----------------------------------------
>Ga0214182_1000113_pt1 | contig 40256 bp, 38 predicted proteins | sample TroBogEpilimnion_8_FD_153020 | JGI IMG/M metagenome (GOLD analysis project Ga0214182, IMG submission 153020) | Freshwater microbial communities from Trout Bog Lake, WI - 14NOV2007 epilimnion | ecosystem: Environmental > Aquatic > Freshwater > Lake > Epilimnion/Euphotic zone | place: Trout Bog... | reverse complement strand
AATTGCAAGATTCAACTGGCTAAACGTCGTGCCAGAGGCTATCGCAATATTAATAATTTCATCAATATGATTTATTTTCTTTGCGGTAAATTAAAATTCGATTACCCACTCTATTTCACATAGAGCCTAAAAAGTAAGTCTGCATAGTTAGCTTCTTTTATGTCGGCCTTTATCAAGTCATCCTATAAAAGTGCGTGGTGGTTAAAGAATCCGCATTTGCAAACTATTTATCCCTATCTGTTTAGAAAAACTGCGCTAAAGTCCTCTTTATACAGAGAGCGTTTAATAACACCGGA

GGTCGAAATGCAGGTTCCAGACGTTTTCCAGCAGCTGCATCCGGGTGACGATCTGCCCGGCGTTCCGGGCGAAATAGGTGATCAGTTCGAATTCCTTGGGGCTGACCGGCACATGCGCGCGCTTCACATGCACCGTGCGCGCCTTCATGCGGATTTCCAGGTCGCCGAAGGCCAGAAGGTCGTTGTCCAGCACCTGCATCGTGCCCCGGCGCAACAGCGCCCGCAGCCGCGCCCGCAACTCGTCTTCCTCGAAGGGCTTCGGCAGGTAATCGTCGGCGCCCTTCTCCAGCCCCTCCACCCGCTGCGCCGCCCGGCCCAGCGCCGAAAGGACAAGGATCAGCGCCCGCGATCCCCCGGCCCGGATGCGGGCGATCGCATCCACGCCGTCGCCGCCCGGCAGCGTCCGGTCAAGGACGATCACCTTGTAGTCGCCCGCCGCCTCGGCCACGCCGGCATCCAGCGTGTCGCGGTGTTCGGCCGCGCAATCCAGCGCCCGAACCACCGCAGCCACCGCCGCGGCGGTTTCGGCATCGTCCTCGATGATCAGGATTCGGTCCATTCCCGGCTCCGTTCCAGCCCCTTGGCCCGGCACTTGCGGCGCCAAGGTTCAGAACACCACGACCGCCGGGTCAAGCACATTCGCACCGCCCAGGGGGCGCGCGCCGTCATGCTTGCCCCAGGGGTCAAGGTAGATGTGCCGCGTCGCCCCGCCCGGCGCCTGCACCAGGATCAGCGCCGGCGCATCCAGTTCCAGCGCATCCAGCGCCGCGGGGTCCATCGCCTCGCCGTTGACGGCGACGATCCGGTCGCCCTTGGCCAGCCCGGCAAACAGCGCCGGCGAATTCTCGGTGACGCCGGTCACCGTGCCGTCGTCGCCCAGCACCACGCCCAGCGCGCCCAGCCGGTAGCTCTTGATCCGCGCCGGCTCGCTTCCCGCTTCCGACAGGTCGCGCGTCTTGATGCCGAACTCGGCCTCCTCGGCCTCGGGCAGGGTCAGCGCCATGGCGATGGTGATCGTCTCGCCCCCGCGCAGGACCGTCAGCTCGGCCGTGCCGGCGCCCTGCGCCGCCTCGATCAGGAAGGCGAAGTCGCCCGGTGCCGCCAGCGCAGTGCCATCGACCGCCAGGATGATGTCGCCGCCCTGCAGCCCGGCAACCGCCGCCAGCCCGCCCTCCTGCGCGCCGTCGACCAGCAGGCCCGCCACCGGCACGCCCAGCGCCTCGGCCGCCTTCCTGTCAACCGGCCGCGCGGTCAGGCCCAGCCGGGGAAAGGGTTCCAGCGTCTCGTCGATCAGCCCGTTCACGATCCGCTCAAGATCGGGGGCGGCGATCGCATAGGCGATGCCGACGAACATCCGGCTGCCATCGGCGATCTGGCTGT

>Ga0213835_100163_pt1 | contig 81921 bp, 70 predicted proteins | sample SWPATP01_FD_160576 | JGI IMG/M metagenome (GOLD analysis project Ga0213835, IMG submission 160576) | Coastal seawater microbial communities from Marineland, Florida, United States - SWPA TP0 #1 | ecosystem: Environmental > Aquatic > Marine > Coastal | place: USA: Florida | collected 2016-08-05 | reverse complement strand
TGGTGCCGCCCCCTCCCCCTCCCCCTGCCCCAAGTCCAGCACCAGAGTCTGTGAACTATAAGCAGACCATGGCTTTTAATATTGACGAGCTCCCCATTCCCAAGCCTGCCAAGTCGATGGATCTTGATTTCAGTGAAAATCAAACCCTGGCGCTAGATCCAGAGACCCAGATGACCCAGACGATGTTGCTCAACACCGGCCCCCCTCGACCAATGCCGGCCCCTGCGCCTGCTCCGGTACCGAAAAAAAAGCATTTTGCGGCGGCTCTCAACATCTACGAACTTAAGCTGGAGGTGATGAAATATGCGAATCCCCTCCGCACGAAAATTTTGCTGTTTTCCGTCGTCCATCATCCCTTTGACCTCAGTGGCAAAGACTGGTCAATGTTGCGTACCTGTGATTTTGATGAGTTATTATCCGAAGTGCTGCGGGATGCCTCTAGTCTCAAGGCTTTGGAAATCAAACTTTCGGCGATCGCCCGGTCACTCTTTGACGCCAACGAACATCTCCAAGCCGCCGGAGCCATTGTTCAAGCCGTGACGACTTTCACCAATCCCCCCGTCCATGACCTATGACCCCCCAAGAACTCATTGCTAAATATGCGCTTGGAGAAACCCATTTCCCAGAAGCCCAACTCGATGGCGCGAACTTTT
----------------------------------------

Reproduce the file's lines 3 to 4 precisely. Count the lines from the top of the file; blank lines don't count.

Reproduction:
GGTCGAAATGCAGGTTCCAGACGTTTTCCAGCAGCTGCATCCGGGTGACGATCTGCCCGGCGTTCCGGGCGAAATAGGTGATCAGTTCGAATTCCTTGGGGCTGACCGGCACATGCGCGCGCTTCACATGCACCGTGCGCGCCTTCATGCGGATTTCCAGGTCGCCGAAGGCCAGAAGGTCGTTGTCCAGCACCTGCATCGTGCCCCGGCGCAACAGCGCCCGCAGCCGCGCCCGCAACTCGTCTTCCTCGAAGGGCTTCGGCAGGTAATCGTCGGCGCCCTTCTCCAGCCCCTCCACCCGCTGCGCCGCCCGGCCCAGCGCCGAAAGGACAAGGATCAGCGCCCGCGATCCCCCGGCCCGGATGCGGGCGATCGCATCCACGCCGTCGCCGCCCGGCAGCGTCCGGTCAAGGACGATCACCTTGTAGTCGCCCGCCGCCTCGGCCACGCCGGCATCCAGCGTGTCGCGGTGTTCGGCCGCGCAATCCAGCGCCCGAACCACCGCAGCCACCGCCGCGGCGGTTTCGGCATCGTCCTCGATGATCAGGATTCGGTCCATTCCCGGCTCCGTTCCAGCCCCTTGGCCCGGCACTTGCGGCGCCAAGGTTCAGAACACCACGACCGCCGGGTCAAGCACATTCGCACCGCCCAGGGGGCGCGCGCCGTCATGCTTGCCCCAGGGGTCAAGGTAGATGTGCCGCGTCGCCCCGCCCGGCGCCTGCACCAGGATCAGCGCCGGCGCATCCAGTTCCAGCGCATCCAGCGCCGCGGGGTCCATCGCCTCGCCGTTGACGGCGACGATCCGGTCGCCCTTGGCCAGCCCGGCAAACAGCGCCGGCGAATTCTCGGTGACGCCGGTCACCGTGCCGTCGTCGCCCAGCACCACGCCCAGCGCGCCCAGCCGGTAGCTCTTGATCCGCGCCGGCTCGCTTCCCGCTTCCGACAGGTCGCGCGTCTTGATGCCGAACTCGGCCTCCTCGGCCTCGGGCAGGGTCAGCGCCATGGCGATGGTGATCGTCTCGCCCCCGCGCAGGACCGTCAGCTCGGCCGTGCCGGCGCCCTGCGCCGCCTCGATCAGGAAGGCGAAGTCGCCCGGTGCCGCCAGCGCAGTGCCATCGACCGCCAGGATGATGTCGCCGCCCTGCAGCCCGGCAACCGCCGCCAGCCCGCCCTCCTGCGCGCCGTCGACCAGCAGGCCCGCCACCGGCACGCCCAGCGCCTCGGCCGCCTTCCTGTCAACCGGCCGCGCGGTCAGGCCCAGCCGGGGAAAGGGTTCCAGCGTCTCGTCGATCAGCCCGTTCACGATCCGCTCAAGATCGGGGGCGGCGATCGCATAGGCGATGCCGACGAACATCCGGCTGCCATCGGCGATCTGGCTGT

>Ga0213835_100163_pt1 | contig 81921 bp, 70 predicted proteins | sample SWPATP01_FD_160576 | JGI IMG/M metagenome (GOLD analysis project Ga0213835, IMG submission 160576) | Coastal seawater microbial communities from Marineland, Florida, United States - SWPA TP0 #1 | ecosystem: Environmental > Aquatic > Marine > Coastal | place: USA: Florida | collected 2016-08-05 | reverse complement strand